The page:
After the solo scenes, there was a little more character interaction, mostly centred around Cousin Martin meeting the rest of the crew, and Walter deciding to keep the bounty on Tate/Lowe to himself. When things slowed down a bit, I jumped to the lift-off, and a day or so of quiet travel. None of the characters was doing much to push things – they were waiting to see what developed. So, I had a bloodcurdling scream reach the Captain one night shift as she was looking for a snack in the galley.

They all raced ((For varying values of the term “raced.”)) to the source of the scream ((Which necessitated a bit of a discussion of the floorplan of the ship. At least one of the players and I had been searching online to find a good ship layout that we could use for Peregrine, but were stymied by the fact that the Roadrunner-Class Blockade Runners stand on their tails, and are laid out like a rocket ship, rather than the more sea vessel/aircraft layout that pretty much every set of starship deckplans I’ve found on the net assumes. We sketched out a quick division of decks, labeling each one. I’m planning to take some time to create a set of deckplans using Cosmographer. Unfortunately, I suck at art, so that’s gonna take a while.)), and the Captain arrived first to find Lin Shu screaming about a ghost that had attacked her in the dark as she was returning to her cabin from the galley. Some quick work by the Captain let her spot someone wearing a stealth suit lurking in the shadows, and she drew her pistol and ordered him ((Or her.)) to surrender. The figure decided to rush her, and wound up with a bullet in the eye.

The body was revealed to be Zeke Michaels, and he had a small pistol and a pouch containing a hypo spray and a selection of coloured liquids on his belt. Upon seeing this, Walter came clean about the bounty on Tate/Lowe, and the crew started interviewing folks and searching their cabins. They came to the conclusion that Lin Shu was not involved in the mess, that Michaels was looking to take Tate/Lowe out non-lethally, and they found Tate/Lowe’s locked cortex tablet hidden in one of the air ducts. Price did his best to crack the encryption on the tablet, but all managed to do was load a worm into Peregrine’s ship network.

Interviewing Tate/Lowe got him to explain his situation – framed for datatheft, on the run from Arabella Stanford, his life destroyed. He gave Price the code to unlock the tablet, and played them a message he had received from someone who looked kind of like him apologizing for framing him and telling him to start running. This convinced pretty much everyone that his story was true ((I had toyed with the idea of flipping things as a twist, so that he was actually guilty and using the story to get the crew on his side, but we were nearing the end of the evening, and I still had some things I needed to happen to wrap up the session. So, as far as I know, he was telling the truth.)) ((Sandy said as I was thinking about this, “So much for making the game episodic. This one’s going to take another session.” That sounded like a challenge to me, so I was determined to wrap up in one session.)).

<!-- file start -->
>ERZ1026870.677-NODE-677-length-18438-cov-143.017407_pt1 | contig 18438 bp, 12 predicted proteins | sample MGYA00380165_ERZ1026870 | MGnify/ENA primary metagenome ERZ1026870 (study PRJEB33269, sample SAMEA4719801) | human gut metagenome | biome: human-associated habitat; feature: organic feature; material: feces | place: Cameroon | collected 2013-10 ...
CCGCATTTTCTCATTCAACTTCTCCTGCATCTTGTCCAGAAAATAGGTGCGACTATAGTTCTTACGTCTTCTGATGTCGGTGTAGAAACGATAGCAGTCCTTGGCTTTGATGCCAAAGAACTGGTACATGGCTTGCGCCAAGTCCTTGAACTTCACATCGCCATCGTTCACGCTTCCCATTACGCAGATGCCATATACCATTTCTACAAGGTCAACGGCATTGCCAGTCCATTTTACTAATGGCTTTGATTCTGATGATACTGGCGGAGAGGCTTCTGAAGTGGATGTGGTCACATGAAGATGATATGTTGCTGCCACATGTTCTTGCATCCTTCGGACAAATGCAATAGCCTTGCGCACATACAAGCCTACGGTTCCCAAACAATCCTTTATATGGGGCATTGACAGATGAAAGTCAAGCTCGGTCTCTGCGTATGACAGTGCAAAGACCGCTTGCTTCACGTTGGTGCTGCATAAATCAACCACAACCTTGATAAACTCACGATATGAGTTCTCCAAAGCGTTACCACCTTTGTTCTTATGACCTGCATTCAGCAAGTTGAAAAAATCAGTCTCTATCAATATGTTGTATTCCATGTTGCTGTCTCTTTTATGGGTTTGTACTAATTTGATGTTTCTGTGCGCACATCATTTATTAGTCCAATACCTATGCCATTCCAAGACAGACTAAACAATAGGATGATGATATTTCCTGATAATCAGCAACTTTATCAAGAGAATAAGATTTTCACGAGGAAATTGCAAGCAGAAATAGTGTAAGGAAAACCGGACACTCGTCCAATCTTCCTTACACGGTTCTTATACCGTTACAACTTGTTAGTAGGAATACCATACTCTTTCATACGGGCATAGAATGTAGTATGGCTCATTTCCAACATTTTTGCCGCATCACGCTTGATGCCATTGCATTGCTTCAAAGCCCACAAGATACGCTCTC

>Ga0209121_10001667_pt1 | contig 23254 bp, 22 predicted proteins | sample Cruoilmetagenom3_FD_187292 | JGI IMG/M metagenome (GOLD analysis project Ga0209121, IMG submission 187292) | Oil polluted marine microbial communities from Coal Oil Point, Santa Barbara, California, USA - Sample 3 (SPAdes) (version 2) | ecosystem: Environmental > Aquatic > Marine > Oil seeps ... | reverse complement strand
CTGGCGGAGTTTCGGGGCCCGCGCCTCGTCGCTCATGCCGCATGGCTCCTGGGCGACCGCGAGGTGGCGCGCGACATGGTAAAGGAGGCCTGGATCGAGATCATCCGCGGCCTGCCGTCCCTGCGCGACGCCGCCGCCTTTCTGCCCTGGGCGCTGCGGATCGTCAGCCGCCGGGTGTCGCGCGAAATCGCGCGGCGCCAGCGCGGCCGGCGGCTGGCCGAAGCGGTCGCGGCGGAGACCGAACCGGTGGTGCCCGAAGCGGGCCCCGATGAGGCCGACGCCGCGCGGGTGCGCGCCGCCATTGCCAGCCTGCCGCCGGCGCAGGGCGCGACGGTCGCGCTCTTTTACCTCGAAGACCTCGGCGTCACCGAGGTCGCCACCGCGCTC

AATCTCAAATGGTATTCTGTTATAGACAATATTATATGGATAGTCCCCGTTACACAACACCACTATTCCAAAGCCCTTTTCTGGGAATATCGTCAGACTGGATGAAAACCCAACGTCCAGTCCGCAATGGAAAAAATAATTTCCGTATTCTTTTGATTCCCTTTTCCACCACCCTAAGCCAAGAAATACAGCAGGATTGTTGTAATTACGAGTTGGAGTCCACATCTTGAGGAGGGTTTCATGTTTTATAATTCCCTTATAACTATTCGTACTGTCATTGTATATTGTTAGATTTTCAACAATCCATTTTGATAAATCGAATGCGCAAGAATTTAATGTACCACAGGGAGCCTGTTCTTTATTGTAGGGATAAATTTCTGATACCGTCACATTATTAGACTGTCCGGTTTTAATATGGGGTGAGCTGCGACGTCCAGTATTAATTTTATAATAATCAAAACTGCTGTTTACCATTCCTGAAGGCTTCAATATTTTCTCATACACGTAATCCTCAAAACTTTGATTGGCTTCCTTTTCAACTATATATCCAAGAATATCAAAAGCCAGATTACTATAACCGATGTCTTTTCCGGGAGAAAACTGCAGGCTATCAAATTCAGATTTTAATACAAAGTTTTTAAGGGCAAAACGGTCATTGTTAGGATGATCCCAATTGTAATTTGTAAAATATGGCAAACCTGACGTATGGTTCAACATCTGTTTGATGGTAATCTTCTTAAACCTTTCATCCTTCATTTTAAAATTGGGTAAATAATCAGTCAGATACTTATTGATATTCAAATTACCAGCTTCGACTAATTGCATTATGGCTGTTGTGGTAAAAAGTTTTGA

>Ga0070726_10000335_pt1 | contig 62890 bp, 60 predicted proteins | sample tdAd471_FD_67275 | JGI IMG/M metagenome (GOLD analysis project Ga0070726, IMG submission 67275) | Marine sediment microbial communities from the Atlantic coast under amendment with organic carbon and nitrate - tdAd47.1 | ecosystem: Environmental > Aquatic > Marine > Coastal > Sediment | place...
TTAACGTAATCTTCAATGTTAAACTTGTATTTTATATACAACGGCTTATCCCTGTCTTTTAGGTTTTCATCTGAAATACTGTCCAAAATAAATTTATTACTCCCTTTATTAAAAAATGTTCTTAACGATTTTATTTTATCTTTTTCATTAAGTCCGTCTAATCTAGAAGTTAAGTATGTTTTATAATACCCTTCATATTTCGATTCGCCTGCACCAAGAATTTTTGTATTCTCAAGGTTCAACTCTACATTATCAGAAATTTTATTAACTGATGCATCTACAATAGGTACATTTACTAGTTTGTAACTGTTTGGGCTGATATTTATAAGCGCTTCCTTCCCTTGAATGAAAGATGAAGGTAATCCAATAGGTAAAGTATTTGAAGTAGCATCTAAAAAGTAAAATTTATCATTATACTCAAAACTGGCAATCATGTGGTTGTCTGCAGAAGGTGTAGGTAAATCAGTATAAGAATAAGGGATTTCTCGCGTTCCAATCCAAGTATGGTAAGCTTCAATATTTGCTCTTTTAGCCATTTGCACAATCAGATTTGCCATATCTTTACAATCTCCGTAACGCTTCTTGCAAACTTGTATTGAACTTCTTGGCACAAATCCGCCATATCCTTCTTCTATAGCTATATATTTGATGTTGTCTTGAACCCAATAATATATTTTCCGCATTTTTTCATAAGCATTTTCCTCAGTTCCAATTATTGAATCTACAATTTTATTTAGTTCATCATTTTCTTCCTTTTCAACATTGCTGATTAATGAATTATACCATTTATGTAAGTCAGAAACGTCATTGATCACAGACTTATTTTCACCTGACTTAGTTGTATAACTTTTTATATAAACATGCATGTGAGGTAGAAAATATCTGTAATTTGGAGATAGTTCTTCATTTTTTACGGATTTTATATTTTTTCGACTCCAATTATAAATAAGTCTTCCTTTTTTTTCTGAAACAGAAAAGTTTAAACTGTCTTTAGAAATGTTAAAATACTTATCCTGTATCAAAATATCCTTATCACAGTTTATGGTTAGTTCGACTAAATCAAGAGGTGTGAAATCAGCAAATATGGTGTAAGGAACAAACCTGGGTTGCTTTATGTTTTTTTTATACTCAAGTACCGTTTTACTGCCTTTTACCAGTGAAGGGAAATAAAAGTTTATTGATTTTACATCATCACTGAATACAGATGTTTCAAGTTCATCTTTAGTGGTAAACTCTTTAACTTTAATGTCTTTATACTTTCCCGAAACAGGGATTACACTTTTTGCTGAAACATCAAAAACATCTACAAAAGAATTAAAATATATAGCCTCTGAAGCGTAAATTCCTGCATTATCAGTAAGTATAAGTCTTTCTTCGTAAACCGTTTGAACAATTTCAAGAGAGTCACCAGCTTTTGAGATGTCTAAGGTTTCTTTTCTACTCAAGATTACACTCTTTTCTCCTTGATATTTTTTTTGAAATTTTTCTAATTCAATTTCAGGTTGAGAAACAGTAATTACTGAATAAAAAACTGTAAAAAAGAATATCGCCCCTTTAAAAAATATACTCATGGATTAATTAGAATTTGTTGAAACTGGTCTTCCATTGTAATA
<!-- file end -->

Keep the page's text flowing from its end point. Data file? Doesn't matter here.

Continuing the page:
All this time, I’d been putting about every other jinx into an unknown complication I was tracking on the big board, marked with a question mark and a die type so that the players knew it was there and growing, but not what it was. This was my solution for having Michaels’s partners show up in their ship to retrieve Michaels and Tate/Lowe. I figured that, if the characters checked for other ships in the area, they’d find it, and the die size at that time would be a surprise complication. And if it reached a d12, then the pursuing ship would get a sneak attack on Peregrine.

Well, no one even so much as looked out a window, so it reached d12, and I added the complication Peregrine Disabled d12 to the table. This got everyone moving pretty sharpish.

The scramble to get away was pretty impressive. Everyone pulled together to get the engines turning and the hull patched ((The Green Livin’ distinction came in handy here, with it’s Organic Life Support trigger.)), and to keep the ship from being hit again or boarded. Once the engines were back up, the rest was pretty much a foregone conclusion – Peregrine is fast, and Price is a pretty hot pilot. They left their pursuers in the (space) dust.

We wrapped up loose ends with Cousin Martin saying that Uncle Fung had use for someone with Tate’s skills ((Whatever they were. I dunno. I hadn’t had him do anything special or clever, but I wanted his story wrapped up without a lot of other futzing around. Now, I can bring him back as an expert on whatever I need in a future episode.)), and had an identity all ready for him to assume on New Melbourne.

The last order of business for the evening was picking a name for the episode – obviously, they went with Switch – and going over character and ship advancement once again.

We’ve got our third session scheduled for this Friday, and I plan to actually prep the session a couple of days in advance. It’ll probably carry on this run, New Melbourne to Heaven to Deadwood, and we’ll see if I can’t work Lin Shu into it somehow.

Until then, keep flyin’!